And finally - You're going to be stranded on a desert island (for a wee while) but I'm going to allow you to take 1 book, 1 piece of music, 1 movie, a bowl of your favorite dessert and 1 person you'd like to share the island with for a while (alive, dead, fictional or real...it matters not) What are your choices...and if you want to elaborate...tell me WHY? 

1 book? Really? OMG. I’m on a desert island…wow. OK, well, I don’t know a title, but I want a book on how to survive on a desert island, complete with details on what you can eat safely and how to find clean water. 1 piece of music? I’m going to take the liberty of saying this is an album and tell you it has to be The Cure, Japanese Whispers. I don’t really do dessert, but if I had to have one it would be chocolate chip cookies. And who to share the island with? I’d have to tell you I’d take another Indie author called Carey Heywood (@Careylolo) because we’d have each other laughing the whole time and I don’t think we’d ever run out of something to talk about.

My thanks to Melodie for stopping by. Please check out Melodie's links and pick up a copy of her book AFTER FOREVER ENDS. Available right now!  



Mar 11, 2013

Bright Lights #8 - Pippa Jay - Terms and Conditions Apply



I'm a huge fan of science fiction so, I'm delighted to have the colorfully coiffed Miss Pippa Jay swing by my blog. Pippa hails from drizzly old Blighty, knows her Sith from her Cybermen and is a published author of sci-fi with a little smooching.

Read on and find out more... 



Pippa Jay


Q - Hi Pippa, tell me a little about your new book Terms and Conditions Apply

Terms & Conditions Apply is a science fiction romance short with a somewhat controversial HEA. (Spartan says: HEA=Happy Ever After) I wrote it for an anthology call that unfortunately never went ahead, but the original owner gave me permission to use the premise and publish it. The story was a personal challenge as it specified 'hot' romance, and keeping my word count low was a struggle! It was also the first time I'd written something where I didn't get to chose the setting.


Oooooh!

Q - You're the first of my interviewees who writes sci-fi (with a touch of romance), can you tell me a little about how you got into the genre?

I've always written and read science fiction. My parents were scifi fans so there was no escaping it as I child, although I'll admit I wrote more fantasy at first - until I saw Star Wars televised for the first time. Then I was hooked. As for the romance...I blame my two main characters in my debut novel. They got all smoochy on me behind my back!


Q - As a former resident of the UK, I'm aware of the healthy influence of shows like Dr Who, Blake's 7 and more comedic stuff like Hitchhikers Guide to the Galaxy and Red Dwarf. Did those shows influence you growing up or did you take your cues more from literary sources?

In terms of scifi, yes, those things had a massive influence on me. I've had my first book compared to Doctor Who by some readers, and I can't deny there wasn't some aspects of that influencing the story. But I would say my writing style comes more from my reading - Anne McCaffrey, Tolkien, Ursula Le Guin, David Eddings - I could go on!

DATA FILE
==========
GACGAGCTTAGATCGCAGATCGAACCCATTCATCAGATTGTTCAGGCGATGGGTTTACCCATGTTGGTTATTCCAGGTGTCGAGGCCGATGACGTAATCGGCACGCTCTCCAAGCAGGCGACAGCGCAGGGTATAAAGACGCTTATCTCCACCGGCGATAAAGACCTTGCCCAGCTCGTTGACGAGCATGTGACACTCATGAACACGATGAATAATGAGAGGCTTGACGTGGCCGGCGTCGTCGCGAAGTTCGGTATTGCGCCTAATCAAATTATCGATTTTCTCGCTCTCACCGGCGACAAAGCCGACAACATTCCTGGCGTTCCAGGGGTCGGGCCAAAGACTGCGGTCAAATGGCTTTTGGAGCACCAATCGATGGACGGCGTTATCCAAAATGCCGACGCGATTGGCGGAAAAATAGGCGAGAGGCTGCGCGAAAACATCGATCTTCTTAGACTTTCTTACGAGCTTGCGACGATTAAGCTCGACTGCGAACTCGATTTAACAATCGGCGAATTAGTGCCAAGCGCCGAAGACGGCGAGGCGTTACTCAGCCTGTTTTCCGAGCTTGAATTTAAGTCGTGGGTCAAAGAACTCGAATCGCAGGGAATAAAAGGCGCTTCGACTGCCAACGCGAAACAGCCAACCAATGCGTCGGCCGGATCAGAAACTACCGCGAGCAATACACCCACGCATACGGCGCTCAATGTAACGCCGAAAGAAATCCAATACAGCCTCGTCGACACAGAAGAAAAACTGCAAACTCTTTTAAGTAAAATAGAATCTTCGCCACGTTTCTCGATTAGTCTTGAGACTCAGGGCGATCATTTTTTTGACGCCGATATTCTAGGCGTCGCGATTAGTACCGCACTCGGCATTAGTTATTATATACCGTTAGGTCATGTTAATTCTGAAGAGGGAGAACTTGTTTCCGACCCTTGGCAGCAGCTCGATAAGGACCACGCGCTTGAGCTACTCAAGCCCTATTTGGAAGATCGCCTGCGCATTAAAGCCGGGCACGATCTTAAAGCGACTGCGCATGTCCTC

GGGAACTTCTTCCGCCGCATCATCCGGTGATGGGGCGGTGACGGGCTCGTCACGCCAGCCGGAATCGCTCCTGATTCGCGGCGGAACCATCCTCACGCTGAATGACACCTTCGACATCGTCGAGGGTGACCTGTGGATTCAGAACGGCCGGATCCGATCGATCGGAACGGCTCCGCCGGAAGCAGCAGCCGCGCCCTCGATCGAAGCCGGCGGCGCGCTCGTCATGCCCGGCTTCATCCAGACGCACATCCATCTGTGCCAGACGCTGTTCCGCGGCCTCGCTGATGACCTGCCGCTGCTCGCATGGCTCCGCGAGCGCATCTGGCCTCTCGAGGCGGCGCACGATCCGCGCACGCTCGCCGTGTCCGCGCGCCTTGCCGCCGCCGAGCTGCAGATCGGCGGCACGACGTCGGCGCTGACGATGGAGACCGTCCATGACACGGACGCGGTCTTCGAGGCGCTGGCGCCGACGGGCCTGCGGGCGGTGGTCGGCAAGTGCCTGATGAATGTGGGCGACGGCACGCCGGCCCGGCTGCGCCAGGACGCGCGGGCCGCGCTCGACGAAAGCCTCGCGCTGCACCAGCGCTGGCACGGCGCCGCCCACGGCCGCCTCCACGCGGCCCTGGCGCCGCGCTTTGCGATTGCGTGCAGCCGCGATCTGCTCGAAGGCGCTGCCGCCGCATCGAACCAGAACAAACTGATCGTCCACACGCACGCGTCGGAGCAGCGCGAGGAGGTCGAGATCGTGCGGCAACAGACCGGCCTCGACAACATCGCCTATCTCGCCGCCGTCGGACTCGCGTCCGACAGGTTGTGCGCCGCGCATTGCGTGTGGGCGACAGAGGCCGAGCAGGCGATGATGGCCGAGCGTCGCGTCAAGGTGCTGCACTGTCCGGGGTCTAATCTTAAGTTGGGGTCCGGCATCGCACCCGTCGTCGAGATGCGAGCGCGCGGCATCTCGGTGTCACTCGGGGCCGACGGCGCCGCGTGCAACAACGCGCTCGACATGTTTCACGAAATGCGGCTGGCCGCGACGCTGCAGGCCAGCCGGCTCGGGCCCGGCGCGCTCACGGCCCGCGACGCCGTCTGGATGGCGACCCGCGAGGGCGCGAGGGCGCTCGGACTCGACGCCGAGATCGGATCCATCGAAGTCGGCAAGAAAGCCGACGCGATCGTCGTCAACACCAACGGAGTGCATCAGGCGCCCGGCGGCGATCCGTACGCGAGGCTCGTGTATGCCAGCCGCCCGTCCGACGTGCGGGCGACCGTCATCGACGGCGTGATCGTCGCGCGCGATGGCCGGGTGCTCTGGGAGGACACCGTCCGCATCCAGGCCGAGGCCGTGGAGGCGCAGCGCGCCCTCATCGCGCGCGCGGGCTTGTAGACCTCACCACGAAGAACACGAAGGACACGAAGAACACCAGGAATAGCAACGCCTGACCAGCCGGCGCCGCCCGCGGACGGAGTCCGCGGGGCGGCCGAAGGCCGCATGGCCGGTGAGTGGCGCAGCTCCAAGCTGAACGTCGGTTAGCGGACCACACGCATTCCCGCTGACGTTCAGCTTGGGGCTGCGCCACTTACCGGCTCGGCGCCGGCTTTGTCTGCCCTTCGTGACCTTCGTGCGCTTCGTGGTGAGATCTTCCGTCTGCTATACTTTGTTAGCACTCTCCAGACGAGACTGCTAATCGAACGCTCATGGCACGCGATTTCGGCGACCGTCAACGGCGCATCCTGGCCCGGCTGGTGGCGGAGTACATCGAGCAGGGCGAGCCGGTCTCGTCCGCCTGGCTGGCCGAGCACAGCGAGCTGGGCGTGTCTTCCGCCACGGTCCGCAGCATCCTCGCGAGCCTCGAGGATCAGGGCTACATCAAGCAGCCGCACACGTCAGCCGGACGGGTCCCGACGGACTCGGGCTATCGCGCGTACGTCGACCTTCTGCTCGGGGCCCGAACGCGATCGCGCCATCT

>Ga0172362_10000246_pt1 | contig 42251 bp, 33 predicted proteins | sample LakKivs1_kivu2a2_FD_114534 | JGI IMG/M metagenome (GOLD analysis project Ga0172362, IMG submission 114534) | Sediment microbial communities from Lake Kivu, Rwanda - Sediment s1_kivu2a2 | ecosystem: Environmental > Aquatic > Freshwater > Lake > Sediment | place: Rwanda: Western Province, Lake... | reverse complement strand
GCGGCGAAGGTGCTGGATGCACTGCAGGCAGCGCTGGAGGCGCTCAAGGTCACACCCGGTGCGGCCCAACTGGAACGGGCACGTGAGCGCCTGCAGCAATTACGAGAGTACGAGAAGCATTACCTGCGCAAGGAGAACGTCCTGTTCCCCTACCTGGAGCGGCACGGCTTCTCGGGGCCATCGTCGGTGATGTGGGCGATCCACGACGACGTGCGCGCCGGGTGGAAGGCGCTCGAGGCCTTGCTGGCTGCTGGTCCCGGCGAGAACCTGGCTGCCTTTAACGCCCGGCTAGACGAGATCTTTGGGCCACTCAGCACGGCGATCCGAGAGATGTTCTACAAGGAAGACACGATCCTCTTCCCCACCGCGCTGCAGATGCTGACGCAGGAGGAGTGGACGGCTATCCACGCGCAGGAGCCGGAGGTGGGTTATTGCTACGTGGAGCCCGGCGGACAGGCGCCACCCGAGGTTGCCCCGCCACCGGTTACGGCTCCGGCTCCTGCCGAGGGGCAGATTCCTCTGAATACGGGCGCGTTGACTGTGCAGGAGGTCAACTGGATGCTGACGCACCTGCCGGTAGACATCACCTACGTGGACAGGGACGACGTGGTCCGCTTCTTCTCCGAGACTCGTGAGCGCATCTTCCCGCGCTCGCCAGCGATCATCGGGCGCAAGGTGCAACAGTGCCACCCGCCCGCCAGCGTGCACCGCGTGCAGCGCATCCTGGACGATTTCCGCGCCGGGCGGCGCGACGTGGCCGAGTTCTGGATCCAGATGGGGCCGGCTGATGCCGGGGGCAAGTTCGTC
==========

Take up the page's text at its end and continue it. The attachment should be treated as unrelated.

Q - You've got several projects lined up, is this part of an over-arching plan or do you just write them as they come to you?

I just write. I'm a total pantser, so I rarely plan anything. Although a couple of projects have been written either for sub calls or with a specific destination in mind, whether that's a publisher or an intention to self publish.

Q - Terms and Conditions Apply isn't your first published work. Have you found the process easier this time around or are you still finding the same difficulties?

Hmmm, some areas of it I find easier but other problems came up so I'm always learning something new. T&CA was my second self published work, but the first one I put a price on. With my debut novel, obviously my publisher sorted most things out in terms of formatting, getting it onto retail sites etc. Doing it myself involved a lot more work, and fun things like tax forms!

Q - What made you want to be published?

I finished my first novel at the end of 2009 and thought 'what now?' I could stick it in a drawer and forget about it, or try to get it published. I decided it wouldn't hurt to try, but the further I got into the process, the more I wanted to be published and the more determined I became. I wanted to share my story with everyone.

Q - With so many projects on the go and being a busy mum, how do you make the time to write? Do you set a schedule or grab the moments when they come?

I used to get up about 5am for some quiet time to write, then fit anything else around my family. It was tough. Sometimes it was like a battle between them and my muse, with me in the middle. Now youngest is at school full time I have more of a balanced schedule I can work to. I still have to fit the housework in somewhere though. Yuck!

Q - Do you have a favorite place to write?

Once upon a time it was at the main computer in our dining room. Now it's curled up on the sofa with my notepad pc on a lapdesk. Much more comfy.

Q - Do you read things outside of sci-fi?

I used to read a lot of fantasy, particularly Terry Pratchett, but this last year I've concentrated on scifi romance as that's where I write, plus some hard scifi. I've also bought some nonfiction on things that interest me or are related to writing - a book on knights, an encyclopedia of mythical creatures, writing advice, and the odd book on self promotion.

Q - Where do your ideas stories and characters come from generally?

Anywhere and everywhere! Honestly, the smallest and/ or weirdest things give me ideas. Books, films, science news, dreams, a bit of paper hitting my car windscreen - anything.

Q - The common mantra given to writers is "write what you know", does this apply to your writing in any way...since you have a sciencey background? Yes, sciencey is a word! (maybe)